Related Books:
Ancient Angkor (River Book Guides) by C. Jaques
Angkor Cities and Temples by C. Jaques
Angkor: A Tour of the Monuments by T. Zephir and L. Invernizzi
Angkor: Cambodia’s Wondrous Khmer Temples, Fifth Edition (Odyssey Illustrated Guide) by D. Rooney

Maritime Asia

Maritime Asia is a very detailed site about the ongoing Maritime Archaeology Malaysia exhibition at the Muzium Negara. It features the finds of 7 shipwrecks located off the coasts of Malaysia and detailed information about each of the ships finds, ceramics and maritime archaeology.

Maritime Asia is a very detailed site about the ongoing Maritime Archaeology Malaysia exhibition at the Muzium Negara. It features the finds of 7 shipwrecks located off the coasts of Malaysia and detailed information about each of the ships finds, ceramics and maritime archaeology. I managed to catch the exhibition earlier in January this year and I must admit that it is an incredible exhibition with a good deal of 14 to 18 c. material culture.

Rumors cause collectors to raid archaeological site

Looting of antiquities in Vietnam.

3 May 2006 (Thanh Nien News) – Looting of antiquities in Vietnam.

Rumors cause collectors to raid archaeological site

Over the past two months, hundreds of people in Nghia Hoa commune, Nghia Dan district made their way to Dong Hieu rubber tree plantation located in Lang Vac (Vac Village) to hunt for antiques.

The wave of collectors began after a rumor that a person found a pair of ancient elephant statues there and sold them in Hanoi for hundreds of millions of dong (one US dollar is worth just under VND16,000).

Since then local residents have flocked to the archaeological site, which the Ministry of Culture and Information recognized as a national heritage in 1999, to dig for antiques in search of fast cash…

Hai also said many residents had found antiques, usually bronze products in shapes of deer, hippopotamuses, and wild-bulls, stone bracelets, pottery, iron swords, axes, and small bronze drums.

Related Books:
The Bronze Age of Southeast Asia (Cambridge World Archaeology) by C. Higham
Bronze Dong Son Drums by Ha Thuc Can
Van Hoa Dong Son / Dong Son Culture – Its Unity and Diversity by Pham Minh Huyen

Cultural and historical treasure trove

Merbok, Kedah preparing for development as a cultural heritage and eco-tourism centre.

3 May 2006 (The Star) – Merbok, Kedah preparing for development as a cultural heritage and eco-tourism centre.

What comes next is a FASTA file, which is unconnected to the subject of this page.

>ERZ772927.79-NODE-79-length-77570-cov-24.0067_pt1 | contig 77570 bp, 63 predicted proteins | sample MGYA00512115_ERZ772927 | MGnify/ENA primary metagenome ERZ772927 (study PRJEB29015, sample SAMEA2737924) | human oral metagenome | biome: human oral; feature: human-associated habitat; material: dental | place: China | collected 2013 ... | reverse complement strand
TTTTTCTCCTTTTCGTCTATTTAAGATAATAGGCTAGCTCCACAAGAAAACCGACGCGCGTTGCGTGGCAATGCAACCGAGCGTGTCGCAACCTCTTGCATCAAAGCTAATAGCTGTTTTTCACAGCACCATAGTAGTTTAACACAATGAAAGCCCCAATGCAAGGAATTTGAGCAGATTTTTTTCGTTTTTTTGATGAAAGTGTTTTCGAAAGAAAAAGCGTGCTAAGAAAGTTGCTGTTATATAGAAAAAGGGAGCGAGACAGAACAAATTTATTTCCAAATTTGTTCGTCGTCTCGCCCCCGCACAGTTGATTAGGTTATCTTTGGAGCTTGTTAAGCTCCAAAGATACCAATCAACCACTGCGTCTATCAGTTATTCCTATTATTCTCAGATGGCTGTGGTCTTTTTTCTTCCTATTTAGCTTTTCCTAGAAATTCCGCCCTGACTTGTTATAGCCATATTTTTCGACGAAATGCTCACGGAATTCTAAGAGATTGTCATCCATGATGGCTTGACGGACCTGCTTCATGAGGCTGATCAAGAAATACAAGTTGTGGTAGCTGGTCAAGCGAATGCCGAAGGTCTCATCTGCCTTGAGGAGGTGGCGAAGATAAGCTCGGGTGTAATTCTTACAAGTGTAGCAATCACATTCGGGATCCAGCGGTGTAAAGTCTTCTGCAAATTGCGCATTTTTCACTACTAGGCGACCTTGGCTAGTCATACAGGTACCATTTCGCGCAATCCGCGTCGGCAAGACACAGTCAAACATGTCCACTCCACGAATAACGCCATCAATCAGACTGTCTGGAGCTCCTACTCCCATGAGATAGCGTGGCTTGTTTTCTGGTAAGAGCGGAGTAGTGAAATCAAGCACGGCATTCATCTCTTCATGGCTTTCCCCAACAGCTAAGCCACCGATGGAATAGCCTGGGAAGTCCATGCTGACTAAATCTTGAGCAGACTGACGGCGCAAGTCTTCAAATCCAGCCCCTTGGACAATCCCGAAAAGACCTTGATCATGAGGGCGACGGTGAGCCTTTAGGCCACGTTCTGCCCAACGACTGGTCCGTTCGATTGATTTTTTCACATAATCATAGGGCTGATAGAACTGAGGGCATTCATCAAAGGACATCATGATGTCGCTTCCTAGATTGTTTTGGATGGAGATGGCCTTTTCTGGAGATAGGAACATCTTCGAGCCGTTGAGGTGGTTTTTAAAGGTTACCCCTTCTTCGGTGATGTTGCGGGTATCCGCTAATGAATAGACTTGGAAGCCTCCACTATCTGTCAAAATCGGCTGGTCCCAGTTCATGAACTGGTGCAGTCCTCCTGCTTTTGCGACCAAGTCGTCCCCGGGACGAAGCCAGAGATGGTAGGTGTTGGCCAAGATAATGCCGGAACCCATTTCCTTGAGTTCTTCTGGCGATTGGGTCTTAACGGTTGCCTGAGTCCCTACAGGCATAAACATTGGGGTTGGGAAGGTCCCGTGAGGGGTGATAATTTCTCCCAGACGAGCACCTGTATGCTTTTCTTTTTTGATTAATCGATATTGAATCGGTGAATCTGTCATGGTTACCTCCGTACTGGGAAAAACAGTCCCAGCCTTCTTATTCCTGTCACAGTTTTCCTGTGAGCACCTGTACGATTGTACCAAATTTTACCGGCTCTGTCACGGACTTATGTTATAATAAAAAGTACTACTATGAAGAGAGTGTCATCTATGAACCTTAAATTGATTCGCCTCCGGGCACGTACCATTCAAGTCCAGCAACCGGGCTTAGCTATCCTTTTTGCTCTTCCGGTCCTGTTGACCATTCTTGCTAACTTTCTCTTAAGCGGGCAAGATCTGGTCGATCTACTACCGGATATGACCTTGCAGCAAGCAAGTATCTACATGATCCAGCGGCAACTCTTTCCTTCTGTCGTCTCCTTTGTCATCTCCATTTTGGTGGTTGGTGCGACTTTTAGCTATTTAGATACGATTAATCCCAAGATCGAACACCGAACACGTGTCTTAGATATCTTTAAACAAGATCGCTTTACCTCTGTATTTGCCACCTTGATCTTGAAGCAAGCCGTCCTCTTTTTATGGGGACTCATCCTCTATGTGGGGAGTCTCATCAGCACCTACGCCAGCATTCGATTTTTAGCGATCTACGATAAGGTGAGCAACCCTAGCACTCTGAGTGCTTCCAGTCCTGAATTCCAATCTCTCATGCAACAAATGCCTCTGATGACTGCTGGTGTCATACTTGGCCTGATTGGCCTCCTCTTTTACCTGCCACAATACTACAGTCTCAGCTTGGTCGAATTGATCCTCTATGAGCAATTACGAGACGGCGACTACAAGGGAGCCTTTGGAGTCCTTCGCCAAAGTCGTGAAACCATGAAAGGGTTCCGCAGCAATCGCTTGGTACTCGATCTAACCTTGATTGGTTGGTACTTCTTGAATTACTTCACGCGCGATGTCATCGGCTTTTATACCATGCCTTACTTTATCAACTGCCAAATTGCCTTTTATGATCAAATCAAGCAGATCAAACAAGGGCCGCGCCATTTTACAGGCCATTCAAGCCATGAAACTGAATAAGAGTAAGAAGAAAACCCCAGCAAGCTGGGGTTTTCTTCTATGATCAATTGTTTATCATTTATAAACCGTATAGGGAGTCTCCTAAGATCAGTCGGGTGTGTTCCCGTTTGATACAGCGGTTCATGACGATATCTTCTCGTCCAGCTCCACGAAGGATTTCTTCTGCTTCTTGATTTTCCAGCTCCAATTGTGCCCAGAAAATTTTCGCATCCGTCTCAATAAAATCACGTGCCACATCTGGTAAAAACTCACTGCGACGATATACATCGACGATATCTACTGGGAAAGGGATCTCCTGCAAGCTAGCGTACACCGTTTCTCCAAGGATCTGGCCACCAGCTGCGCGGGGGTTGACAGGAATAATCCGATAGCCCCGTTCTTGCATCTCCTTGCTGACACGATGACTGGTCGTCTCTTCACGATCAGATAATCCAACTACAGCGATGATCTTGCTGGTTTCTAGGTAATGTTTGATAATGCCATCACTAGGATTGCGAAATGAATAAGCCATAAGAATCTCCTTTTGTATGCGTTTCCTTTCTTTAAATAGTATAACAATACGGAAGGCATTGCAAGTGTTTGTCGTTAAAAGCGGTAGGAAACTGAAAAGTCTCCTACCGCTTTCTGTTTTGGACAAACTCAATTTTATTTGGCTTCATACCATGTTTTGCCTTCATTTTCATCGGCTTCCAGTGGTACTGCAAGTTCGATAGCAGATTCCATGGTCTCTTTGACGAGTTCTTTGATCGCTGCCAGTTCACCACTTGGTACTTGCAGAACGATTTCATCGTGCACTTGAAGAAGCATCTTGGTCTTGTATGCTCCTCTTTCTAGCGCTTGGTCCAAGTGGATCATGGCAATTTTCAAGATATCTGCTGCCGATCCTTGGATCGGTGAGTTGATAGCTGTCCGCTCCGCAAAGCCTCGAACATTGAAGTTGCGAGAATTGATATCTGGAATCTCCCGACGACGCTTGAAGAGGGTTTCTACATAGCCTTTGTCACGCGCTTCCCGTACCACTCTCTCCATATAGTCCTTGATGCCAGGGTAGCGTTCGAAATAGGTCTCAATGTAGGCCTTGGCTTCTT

Cultural and historical treasure trove

MERBOK in Kedah with the largest mangrove forest in the country and a river that flows into the Straits of Malacca is a centre of ecological treasure…

Bujang Valley containing ruins of Hindu and Buddhist temples in Merbok lends a historical importance.

It used to be an important trading centre centuries ago.

Related Books
Journal of the Malayan Branch of the Royal Asiatic Society, Vol. XXVIII, Pt. 1
Journal of the Malaysian Branch of the Royal Asiatic society, Vol. XLIII, Part 1

Must Looted Relics be Ignored?

Not SEA Archaeology, but a broad issue that bears some highlighting. In this part of the world, little has been set up in the protection of artefacts from looting. Most SEA countries don’t even have sufficent legislation to deal with archaeological finds.

2 May 2006 (New York Times) – Not SEA Archaeology, but a broad issue that bears some highlighting. In this part of the world, little has been set up in the protection of artefacts from looting. Most SEA countries don’t even have sufficient legislation to deal with archaeological finds.

Must Looted Relics be Ignored?

Inscribed on Sumerian clay tablets more than 4,000 years ago, the Code of Ur-Nammu may be the earliest known recorded set of laws in the world: dozens of rules written in cuneiform about commerce and taxes, family law and inheritance.

But many scholars won’t go near the one largely intact version of the code, and the top American journal of cuneiform research won’t publish articles about it. The reason? The tablet was bought by a private Norwegian collector on the open market and does not come from a documented, scientific excavation. According to the ethics policies of the leading associations for antiquities scholars, that means it is off limits.As scholars grapple with the reality that a growing number of important works — like the Ur-Nammu tablet and the recently unveiled Gospel of Judas — lack a clear provenance, those ethics policies are the focus of heated debate.

On one side are archaeologists and other experts who say that most objects without a clear record of ownership or site of origin were looted, and that the publication of such material aggrandizes collectors and encourages the illicit trade. On the other side are those who argue that ignoring such works may be even more damaging to scholarship than the destruction caused by looting.